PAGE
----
I wrote an opinion piece in The Age newspaper this week called “Premiers’ Reading Challenge no fun for kids who can’t read“, arguing we need to close the gap between research and practice in early literacy education, so more kids can enjoy, not dread, the Premiers’ Reading Challenge.
I hope it’s helped put another nail in the coffin of common, but extremely poor, literacy-teaching practices like rote wordlist-memorisation (the “magic words” etc) without regard to their structure, incidental-not-systematic phonics, and encouraging kids to guess words from first letter, sentence structure and context/pictures.
I hope it also helps kill off the idea that reading is natural, and replace educational blah-blah about reader identity and teacher literacy philosophy with more interesting discussions about what science tells us about how to best teach reading.
I’m sorry they didn’t include my link to Emily Hanford’s great “Hard Words: why aren’t kids being taught to read” audio documentary, but otherwise happy with it, especially the mention of David Kilpatrick’s seminar on 19 August at Melbourne Town Hall (have you signed up yet? He will also speak in Perth and Cairns, and Sydney and Adelaide, but they’re booked out).
Of course letters to the editor appeared the next day disagreeing with me. People who agree with something they read in the paper don’t generally rush to write to the editor. Editors don’t usually give a right of reply to these letters, so I’m giving myself one here.
A couple of the letters will have made many teachers cringe for their profession. Their authors seem blissfully unaware of the work of researchers like Marilyn Jager Adams, Stanislas Dehaene, Maryanne Wolf, Mark Seidenberg, Louisa Moats, David Kilpatrick, and Anne Castles, Kathleen Rastle and Kate Nation.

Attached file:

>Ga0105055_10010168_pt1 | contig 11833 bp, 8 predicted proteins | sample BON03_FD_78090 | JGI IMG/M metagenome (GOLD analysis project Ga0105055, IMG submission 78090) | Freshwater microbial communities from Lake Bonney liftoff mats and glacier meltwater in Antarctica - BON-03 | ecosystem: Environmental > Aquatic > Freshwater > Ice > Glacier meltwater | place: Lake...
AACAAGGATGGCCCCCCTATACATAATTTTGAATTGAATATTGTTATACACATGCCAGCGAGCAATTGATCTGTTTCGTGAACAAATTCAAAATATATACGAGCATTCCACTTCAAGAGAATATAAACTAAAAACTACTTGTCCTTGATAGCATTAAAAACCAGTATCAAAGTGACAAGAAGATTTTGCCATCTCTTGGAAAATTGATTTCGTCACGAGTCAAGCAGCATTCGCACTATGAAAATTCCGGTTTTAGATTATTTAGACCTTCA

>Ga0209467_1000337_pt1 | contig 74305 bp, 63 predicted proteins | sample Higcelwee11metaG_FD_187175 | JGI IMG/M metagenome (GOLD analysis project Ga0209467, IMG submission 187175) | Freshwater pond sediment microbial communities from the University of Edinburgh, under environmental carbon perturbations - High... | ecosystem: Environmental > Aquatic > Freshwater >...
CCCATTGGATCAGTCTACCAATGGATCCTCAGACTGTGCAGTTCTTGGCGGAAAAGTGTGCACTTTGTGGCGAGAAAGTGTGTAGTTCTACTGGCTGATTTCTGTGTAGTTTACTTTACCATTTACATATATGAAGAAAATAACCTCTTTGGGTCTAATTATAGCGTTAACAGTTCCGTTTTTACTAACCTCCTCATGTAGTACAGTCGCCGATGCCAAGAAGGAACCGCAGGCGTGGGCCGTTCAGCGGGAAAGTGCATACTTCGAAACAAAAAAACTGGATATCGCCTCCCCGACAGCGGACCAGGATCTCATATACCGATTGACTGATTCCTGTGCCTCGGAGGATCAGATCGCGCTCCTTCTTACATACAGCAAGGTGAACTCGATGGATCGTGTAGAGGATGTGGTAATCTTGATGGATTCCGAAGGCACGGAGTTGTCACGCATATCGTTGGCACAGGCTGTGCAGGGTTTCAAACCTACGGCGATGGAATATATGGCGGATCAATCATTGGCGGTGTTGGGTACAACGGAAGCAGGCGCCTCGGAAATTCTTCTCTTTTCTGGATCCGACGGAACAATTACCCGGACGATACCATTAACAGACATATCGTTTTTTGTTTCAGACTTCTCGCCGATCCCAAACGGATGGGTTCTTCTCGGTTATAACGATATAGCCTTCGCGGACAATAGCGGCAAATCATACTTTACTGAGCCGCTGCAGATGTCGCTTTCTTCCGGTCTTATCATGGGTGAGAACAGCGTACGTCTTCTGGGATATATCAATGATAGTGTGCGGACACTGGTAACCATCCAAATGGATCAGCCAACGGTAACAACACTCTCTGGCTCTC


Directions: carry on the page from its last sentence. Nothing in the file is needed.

It’s kind of embarrassing that there are still teachers out there defending ideas and approaches reading researchers have long shown are bunkum. But here’s one letter:
Like a zombie that just won’t die, the common “three strategies” practice she describes (usually called the “three-cueing method” or “multicueing”) has no scientific basis. It’s a great way to teach the habits of weak readers, not strong readers.
It’s based on the always-dumb, half-baked idea that reading is a psycholinguistic guessing game, rather than a precise, skilled, learnt behaviour.
It’s hard to know what to say when someone succinctly describes something you’ve called poor practice, calls it “common practice” and then asserts that the poor practice you’ve described does not occur in schools. Since this letter was published on World Emoji Day, I think I’ll just say
Also (oh kill me with a spoon), a “digraph sound” is not a Thing. Can teachers of reading please be given a basic grasp of phonics terminology?
I checked the Premiers’ Reading Challenge rules, and can’t find any mention of it being OK for kids to count books they’ve listened to someone else read, not read themselves. Maybe you can.
I hope what I write doesn’t just drive literacy teachers who aren’t interested in the science of reading to despair. I hope it drives them to retirement. People who aren’t interested in the science of teaching reading should not be teaching reading.